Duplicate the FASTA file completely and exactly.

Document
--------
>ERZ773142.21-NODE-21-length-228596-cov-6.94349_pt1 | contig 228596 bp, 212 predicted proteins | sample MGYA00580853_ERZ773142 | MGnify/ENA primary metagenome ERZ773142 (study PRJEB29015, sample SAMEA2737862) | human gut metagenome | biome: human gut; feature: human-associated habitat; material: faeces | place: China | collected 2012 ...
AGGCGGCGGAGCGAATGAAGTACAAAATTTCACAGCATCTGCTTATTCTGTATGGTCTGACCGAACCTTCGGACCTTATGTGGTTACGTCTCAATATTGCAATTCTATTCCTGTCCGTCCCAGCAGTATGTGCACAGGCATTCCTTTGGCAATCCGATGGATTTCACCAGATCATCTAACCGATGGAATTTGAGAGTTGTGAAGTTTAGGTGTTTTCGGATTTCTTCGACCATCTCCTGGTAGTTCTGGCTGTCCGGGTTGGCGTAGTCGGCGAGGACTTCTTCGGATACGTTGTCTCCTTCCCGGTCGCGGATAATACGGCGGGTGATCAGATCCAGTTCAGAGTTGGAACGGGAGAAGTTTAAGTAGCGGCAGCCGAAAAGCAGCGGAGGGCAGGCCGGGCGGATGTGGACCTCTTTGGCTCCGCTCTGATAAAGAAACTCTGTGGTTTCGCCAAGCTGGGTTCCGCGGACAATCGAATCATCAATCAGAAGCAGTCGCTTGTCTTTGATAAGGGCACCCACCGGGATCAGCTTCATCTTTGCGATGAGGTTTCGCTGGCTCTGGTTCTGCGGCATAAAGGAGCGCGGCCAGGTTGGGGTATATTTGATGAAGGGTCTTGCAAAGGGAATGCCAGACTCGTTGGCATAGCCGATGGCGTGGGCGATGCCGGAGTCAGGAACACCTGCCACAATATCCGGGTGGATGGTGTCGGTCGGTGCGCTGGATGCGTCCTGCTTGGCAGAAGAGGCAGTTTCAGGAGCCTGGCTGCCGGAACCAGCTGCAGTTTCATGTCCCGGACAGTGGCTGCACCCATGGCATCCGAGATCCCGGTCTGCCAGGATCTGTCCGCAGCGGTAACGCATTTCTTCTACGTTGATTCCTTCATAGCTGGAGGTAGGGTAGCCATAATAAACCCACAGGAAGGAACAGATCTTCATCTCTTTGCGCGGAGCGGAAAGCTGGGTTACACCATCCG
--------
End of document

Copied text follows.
>ERZ773142.21-NODE-21-length-228596-cov-6.94349_pt1 | contig 228596 bp, 212 predicted proteins | sample MGYA00580853_ERZ773142 | MGnify/ENA primary metagenome ERZ773142 (study PRJEB29015, sample SAMEA2737862) | human gut metagenome | biome: human gut; feature: human-associated habitat; material: faeces | place: China | collected 2012 ...
AGGCGGCGGAGCGAATGAAGTACAAAATTTCACAGCATCTGCTTATTCTGTATGGTCTGACCGAACCTTCGGACCTTATGTGGTTACGTCTCAATATTGCAATTCTATTCCTGTCCGTCCCAGCAGTATGTGCACAGGCATTCCTTTGGCAATCCGATGGATTTCACCAGATCATCTAACCGATGGAATTTGAGAGTTGTGAAGTTTAGGTGTTTTCGGATTTCTTCGACCATCTCCTGGTAGTTCTGGCTGTCCGGGTTGGCGTAGTCGGCGAGGACTTCTTCGGATACGTTGTCTCCTTCCCGGTCGCGGATAATACGGCGGGTGATCAGATCCAGTTCAGAGTTGGAACGGGAGAAGTTTAAGTAGCGGCAGCCGAAAAGCAGCGGAGGGCAGGCCGGGCGGATGTGGACCTCTTTGGCTCCGCTCTGATAAAGAAACTCTGTGGTTTCGCCAAGCTGGGTTCCGCGGACAATCGAATCATCAATCAGAAGCAGTCGCTTGTCTTTGATAAGGGCACCCACCGGGATCAGCTTCATCTTTGCGATGAGGTTTCGCTGGCTCTGGTTCTGCGGCATAAAGGAGCGCGGCCAGGTTGGGGTATATTTGATGAAGGGTCTTGCAAAGGGAATGCCAGACTCGTTGGCATAGCCGATGGCGTGGGCGATGCCGGAGTCAGGAACACCTGCCACAATATCCGGGTGGATGGTGTCGGTCGGTGCGCTGGATGCGTCCTGCTTGGCAGAAGAGGCAGTTTCAGGAGCCTGGCTGCCGGAACCAGCTGCAGTTTCATGTCCCGGACAGTGGCTGCACCCATGGCATCCGAGATCCCGGTCTGCCAGGATCTGTCCGCAGCGGTAACGCATTTCTTCTACGTTGATTCCTTCATAGCTGGAGGTAGGGTAGCCATAATAAACCCACAGGAAGGAACAGATCTTCATCTCTTTGCGCGGAGCGGAAAGCTGGGTTACACCATCCG